PHOENIX -- Attorney General Mark Brnovich today announced that C.R. Bard, Inc. and its parent company Becton, Dickinson and Company have agreed to pay $1.15 million to Arizona in penalties. The settlement with the Arizona Attorney General’s Office is part of a $60 million settlement with 48 states and the District of Columbia to resolve allegations that C.R. Bard deceptively marketed its transvaginal surgical mesh devices.
The lawsuit filed by the Arizona Attorney General’s Office alleges that C.R. Bard engaged in unfair and deceptive practices promoting its transvaginal surgical mesh devices by misrepresenting or failing to adequately disclose serious and life-altering risks arising from the devices, such as chronic pain, scarring and shrinking of bodily tissue, painful sexual relations, and recurring infections, among other complications.
Pursuant to the Consent Judgment, C.R. Bard and its parent company, Becton, Dickinson and Company, have agreed to pay $60 million to the 48 participating states and the District of Columbia.
Although C.R. Bard stopped selling transvaginal mesh, the settlement provides injunctive relief, requiring both C.R. Bard and Becton, Dickinson and Company to adhere to certain injunctive terms if they reenter the transvaginal mesh market. Should that happen, the companies must, among other things:
- Provide patients with understandable descriptions of complications in marketing materials.
- Include a list of certain complications in all marketing materials that address complications.
- Disclose complications related to the use of mesh in any training provided that includes risk information.
- Disclose sponsorship in clinical studies, clinical data, or preclinical data for publication.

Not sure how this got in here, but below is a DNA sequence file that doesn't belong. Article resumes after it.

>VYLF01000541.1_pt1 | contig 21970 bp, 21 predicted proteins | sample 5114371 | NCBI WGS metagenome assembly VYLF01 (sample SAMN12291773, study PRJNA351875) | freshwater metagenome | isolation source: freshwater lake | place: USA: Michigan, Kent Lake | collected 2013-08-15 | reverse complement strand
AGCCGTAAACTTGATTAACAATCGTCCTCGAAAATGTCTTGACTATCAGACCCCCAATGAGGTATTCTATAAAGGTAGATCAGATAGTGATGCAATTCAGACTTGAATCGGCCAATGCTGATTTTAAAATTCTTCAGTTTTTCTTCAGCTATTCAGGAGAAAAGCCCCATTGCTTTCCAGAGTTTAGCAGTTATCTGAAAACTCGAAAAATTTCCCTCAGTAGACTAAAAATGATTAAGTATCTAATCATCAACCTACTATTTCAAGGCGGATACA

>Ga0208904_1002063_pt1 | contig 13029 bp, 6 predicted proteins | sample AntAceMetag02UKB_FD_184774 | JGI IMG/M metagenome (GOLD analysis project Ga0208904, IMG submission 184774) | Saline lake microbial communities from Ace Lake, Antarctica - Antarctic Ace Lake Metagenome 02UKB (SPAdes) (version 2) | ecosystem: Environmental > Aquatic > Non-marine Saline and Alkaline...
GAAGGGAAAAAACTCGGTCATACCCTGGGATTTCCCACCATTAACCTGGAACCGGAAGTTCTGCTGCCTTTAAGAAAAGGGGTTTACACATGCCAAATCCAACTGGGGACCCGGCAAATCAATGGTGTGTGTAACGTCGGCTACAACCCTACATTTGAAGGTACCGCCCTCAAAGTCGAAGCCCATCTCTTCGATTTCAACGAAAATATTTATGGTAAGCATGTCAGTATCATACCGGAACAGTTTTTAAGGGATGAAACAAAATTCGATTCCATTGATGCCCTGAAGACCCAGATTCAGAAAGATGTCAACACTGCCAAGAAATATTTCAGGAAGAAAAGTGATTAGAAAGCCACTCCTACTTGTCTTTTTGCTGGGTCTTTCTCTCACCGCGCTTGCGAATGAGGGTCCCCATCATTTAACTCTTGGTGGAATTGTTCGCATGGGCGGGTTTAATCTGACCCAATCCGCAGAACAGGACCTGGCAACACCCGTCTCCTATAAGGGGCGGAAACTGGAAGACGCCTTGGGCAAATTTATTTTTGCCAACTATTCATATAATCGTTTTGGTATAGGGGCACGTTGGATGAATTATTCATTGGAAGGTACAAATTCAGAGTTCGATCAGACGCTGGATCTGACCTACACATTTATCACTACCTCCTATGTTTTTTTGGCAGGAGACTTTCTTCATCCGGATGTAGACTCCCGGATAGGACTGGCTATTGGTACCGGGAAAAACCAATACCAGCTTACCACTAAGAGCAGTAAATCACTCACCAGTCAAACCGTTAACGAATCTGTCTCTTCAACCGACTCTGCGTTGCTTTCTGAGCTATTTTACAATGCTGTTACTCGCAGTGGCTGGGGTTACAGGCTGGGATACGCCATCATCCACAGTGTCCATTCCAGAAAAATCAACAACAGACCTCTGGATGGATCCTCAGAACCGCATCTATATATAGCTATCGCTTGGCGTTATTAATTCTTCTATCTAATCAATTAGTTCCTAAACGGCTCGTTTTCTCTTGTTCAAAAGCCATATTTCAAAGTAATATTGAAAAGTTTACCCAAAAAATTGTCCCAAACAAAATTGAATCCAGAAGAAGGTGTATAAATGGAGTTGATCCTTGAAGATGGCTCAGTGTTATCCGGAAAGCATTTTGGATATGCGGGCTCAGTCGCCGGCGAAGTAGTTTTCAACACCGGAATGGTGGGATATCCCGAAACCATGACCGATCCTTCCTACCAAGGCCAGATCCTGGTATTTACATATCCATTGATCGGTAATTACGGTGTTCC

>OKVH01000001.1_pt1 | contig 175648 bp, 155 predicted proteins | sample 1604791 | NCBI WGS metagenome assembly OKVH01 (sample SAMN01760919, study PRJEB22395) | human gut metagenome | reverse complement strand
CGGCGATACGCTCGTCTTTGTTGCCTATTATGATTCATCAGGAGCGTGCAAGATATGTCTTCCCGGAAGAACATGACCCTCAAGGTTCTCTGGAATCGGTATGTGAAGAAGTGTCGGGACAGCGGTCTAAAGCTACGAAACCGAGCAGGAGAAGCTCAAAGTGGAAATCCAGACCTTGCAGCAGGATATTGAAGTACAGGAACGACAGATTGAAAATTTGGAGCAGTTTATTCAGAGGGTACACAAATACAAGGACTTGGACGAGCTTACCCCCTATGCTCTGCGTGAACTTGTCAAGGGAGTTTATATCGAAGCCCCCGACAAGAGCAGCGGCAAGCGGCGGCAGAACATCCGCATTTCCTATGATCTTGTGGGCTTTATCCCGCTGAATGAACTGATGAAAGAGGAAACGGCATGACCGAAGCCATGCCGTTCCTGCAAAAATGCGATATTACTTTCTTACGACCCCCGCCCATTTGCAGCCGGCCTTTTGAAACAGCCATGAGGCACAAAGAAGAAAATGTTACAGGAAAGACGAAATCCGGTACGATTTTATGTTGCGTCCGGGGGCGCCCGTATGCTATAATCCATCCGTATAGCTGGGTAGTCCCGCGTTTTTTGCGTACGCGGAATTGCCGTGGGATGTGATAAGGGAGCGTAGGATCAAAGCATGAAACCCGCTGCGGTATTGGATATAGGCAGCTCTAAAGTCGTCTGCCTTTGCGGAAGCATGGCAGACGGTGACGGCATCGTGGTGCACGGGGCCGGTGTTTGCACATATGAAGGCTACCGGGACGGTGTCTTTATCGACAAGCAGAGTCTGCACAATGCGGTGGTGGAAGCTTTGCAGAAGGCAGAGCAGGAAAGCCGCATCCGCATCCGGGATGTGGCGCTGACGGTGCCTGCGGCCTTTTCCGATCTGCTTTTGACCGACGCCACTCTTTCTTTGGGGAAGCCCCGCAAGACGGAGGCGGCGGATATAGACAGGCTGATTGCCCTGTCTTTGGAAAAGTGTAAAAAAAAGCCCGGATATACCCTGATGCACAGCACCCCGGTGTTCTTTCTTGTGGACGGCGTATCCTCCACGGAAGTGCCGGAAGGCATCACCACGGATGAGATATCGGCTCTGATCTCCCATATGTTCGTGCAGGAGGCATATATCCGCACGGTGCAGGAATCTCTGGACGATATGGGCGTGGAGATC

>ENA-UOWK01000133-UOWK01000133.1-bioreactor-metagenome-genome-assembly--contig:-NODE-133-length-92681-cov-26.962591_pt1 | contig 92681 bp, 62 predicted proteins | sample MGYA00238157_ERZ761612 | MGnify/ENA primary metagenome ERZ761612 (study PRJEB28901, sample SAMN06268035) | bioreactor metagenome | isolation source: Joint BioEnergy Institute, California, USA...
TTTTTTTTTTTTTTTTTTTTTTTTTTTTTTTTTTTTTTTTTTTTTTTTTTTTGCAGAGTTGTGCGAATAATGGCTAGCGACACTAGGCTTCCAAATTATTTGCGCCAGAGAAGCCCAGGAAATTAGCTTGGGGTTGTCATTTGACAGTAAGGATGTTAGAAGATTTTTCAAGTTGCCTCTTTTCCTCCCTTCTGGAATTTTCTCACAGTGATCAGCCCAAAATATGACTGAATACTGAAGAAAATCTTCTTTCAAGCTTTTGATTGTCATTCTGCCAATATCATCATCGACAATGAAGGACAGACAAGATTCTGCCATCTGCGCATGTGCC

- Refrain from citing to any clinical study, clinical data, or preclinical data regarding mesh, for which the company has not complied with the disclosure requirements.
- Require consultants to agree to disclose in any public presentation or submission for publication Bard’s sponsorship of the contracted-for activity.
- Train independent contractors, agents, and employees who sell, market, or promote mesh, regarding their obligations to report all patient complaints and adverse events to the company.
Joining Arizona in this multistate settlement are Alabama, Alaska, Arkansas, California, Colorado, Connecticut, Delaware, District of Columbia, Florida, Georgia, Hawaii, Idaho, Illinois, Indiana, Iowa, Kansas, Kentucky, Louisiana, Maine, Maryland, Massachusetts, Michigan, Minnesota, Mississippi, Missouri, Montana, Nebraska, Nevada, New Hampshire, New Jersey, New Mexico, New York, North Carolina, North Dakota, Ohio, Oklahoma, Oregon, Pennsylvania, Rhode Island, South Carolina, South Dakota, Tennessee, Texas, Utah, Vermont, Virginia, Washington, and Wisconsin.
Assistant Attorney General Kaitlin Hollywood handled this case for Arizona.
Copy of the consumer fraud complaint.
Copy of the consent judgment.